One of Brewer’s recruits was Norvell Churchill. Early in the war, Churchill was assigned to be the orderly for a Corp commander, Gen. Nathaniel Banks. He later was appointed the orderly for other Corp commanders. With the creation of the 1st Michigan Cavalry Brigade, Norvell became the Brigade’s commander’s orderly. On July 2, 1863, during the Battle of Hunterstown, Norvell saved the life of General Custer. The next day, Gen. Custer led the charges against the Confederate cavalry, led by J. E. B. Stuart, which was attempting to attack the rear of the union line on Cemetery Ridge while Gen. Pickett was attacking the front. The 1st Michigan Brigade drove off the rebel cavalry, saved the Union line, and permitted the Union to win the battle and ultimately the war. Norvell saved Custer who saved the Union Army and the country. Norvell survived the war to come home.

Norvell’s brother, Albert, is the only known Almonter who was “Missing in Action”. In 1865 while serving with General Sheridan’s forces in the Shenandoah Valley, Albert was scouting for the Army and did not return. He was probably “bushwacked” and his body hidden.

Lt. William Bruce Hamilton Jr. was in the 22nd Michigan Infantry Regiment. While operating as the rear guard for the Army of the Cumberland, which was retreating at the Battle of Chickamauga, he was captured. He spent 17 months as a “Prisoner-of-War” in Libby Prison and then Andersonville Prison. After his release from prison and his discharge from the Army, he became a doctor and served as Lapeer County Treasurer before returning home to the family farm. He wrote the first history of Almont. He was a nationally published poet. His most famous poem was “The Rock of Chickamauga”. It was written to honor Gen George Thomas, division commander of the Army of the Cumberland.

During World War I, 71 men and 4 women served–the first known women to serve. Pearl Zavitz and Bessie Laurent went to France, Sadie Curtiss worked at the U.S. Debarkation Hospital in New York, and Rose Walker worked in a hospital in Colorado. William Hamilton was sent to France and was in the thick of the fighting until the armistice was signed. We did not have any fatalities among these service personnel.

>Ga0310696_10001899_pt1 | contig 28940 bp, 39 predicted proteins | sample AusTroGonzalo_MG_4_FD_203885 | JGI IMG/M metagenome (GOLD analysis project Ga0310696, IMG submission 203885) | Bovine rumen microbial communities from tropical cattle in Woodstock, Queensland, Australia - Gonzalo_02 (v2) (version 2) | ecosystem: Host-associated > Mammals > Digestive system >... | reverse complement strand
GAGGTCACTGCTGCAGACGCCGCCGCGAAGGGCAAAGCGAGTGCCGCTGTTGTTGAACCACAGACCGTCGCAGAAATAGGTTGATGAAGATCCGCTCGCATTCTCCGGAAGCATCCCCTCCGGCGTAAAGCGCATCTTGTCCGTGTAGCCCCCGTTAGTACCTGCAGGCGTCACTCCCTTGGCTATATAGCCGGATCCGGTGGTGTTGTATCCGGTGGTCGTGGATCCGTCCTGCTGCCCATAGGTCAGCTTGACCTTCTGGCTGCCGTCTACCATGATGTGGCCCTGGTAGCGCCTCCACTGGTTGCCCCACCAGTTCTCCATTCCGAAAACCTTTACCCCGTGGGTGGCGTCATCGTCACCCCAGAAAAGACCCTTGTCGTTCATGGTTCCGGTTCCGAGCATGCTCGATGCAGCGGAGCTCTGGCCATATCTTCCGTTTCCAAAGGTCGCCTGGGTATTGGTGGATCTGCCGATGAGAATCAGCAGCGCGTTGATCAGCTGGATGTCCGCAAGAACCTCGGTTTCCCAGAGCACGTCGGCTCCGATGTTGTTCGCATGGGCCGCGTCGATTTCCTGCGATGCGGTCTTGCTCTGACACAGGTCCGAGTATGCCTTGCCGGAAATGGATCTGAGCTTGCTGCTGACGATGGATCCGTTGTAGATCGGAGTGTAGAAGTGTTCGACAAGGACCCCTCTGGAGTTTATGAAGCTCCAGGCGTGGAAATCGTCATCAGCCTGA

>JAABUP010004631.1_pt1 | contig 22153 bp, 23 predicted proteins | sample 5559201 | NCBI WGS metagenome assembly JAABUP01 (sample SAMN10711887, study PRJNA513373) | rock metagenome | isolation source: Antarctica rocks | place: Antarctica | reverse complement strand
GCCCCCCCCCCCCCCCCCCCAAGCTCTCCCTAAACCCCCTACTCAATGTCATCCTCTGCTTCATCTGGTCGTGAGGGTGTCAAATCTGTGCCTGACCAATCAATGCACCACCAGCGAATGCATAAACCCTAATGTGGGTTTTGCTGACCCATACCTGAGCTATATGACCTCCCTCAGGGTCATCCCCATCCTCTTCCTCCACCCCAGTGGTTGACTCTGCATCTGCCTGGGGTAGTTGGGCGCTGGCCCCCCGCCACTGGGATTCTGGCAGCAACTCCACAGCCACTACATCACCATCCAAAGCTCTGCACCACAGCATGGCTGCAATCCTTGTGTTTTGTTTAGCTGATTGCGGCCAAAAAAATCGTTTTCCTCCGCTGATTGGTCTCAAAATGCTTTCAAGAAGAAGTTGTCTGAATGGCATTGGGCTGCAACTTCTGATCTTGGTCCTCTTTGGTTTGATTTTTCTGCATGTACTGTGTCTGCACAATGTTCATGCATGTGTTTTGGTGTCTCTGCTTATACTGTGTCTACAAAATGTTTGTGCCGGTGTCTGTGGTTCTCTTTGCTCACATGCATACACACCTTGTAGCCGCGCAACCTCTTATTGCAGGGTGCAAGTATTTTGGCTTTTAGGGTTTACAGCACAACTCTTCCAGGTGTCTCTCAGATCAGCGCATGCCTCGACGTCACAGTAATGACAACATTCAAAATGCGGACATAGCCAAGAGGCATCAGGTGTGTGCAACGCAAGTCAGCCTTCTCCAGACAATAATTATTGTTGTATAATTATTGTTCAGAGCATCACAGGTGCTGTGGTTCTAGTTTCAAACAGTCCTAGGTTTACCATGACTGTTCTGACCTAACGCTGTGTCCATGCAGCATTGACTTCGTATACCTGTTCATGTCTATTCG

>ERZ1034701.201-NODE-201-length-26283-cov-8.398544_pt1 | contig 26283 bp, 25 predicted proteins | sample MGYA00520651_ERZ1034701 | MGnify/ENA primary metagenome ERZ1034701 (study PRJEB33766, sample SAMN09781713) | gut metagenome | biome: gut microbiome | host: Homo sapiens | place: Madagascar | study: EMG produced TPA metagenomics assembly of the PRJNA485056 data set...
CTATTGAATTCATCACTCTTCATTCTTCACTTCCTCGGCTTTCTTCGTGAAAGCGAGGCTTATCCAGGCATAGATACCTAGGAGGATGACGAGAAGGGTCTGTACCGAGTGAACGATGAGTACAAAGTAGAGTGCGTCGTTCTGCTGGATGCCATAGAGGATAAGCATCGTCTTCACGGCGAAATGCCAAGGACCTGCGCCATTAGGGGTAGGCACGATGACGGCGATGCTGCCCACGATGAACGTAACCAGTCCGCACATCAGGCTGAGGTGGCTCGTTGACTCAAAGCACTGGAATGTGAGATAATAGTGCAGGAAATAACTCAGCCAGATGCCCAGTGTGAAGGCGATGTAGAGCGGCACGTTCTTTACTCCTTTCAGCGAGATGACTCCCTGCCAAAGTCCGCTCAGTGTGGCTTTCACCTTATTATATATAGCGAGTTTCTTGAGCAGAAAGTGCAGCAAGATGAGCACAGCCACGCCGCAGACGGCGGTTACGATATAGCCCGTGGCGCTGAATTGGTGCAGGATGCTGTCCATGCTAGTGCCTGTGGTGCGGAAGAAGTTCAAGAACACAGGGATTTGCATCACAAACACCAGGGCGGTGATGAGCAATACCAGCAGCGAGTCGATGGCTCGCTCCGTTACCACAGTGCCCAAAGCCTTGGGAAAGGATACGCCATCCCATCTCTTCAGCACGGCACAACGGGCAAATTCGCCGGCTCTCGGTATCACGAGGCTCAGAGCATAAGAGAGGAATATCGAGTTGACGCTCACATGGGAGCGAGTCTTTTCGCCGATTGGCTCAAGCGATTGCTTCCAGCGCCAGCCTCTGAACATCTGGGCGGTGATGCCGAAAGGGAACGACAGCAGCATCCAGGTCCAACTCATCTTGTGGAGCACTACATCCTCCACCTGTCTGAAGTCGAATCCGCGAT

In the 1920s, Sheldon Bristol Yoder enlisted in the Army to learn to fly. Early in this career, he survived a mid-air collision. After World War II, while working as a test pilot, he was killed in a crash.

During World War II, Almont lost about a dozen young men. Among them was my Uncle Richard Hoyt. He was killed December 15, 1944, the day before the beginning of the Battle of the Bulge. In the first week in January, my grandparents received a telegram notifying them that he was “Missing in Action”. The last week in January, they received another telegram changing Uncle Richard’s status to “Missing in Action -Presumed Killed”. At the end of February, they received a third telegram informing my grandparents that he had been “Killed in Action”. He was buried in France before being returned home.

Robert Morin Shoemaker graduated from Almont in 1941, entered West Point in 1943 and graduated from the military academy in 1946. He then served 36 years. He retired in 1982 with the rank of a four-star general– Michigan’s first.

The Korean War saw Roy Park killed in a plane crash off the shores of Alaska.

During the Vietnam War, the husbands of two Almont women– Joseph Marshall and Charles Sharpe–lost their lives. Fortunately, we have not lost anyone since.

Memorial Day services will be held in Burley Park on Memorial Day morning. Please plan to attend to honor those who have served our country.

Copies of the Almont Historical Society’s various books can be purchased by contacting Jim Wade at 810-796-3355 or jrwade49@ gmail.com or stopping by the museum on Saturdays from 1-4 p.m.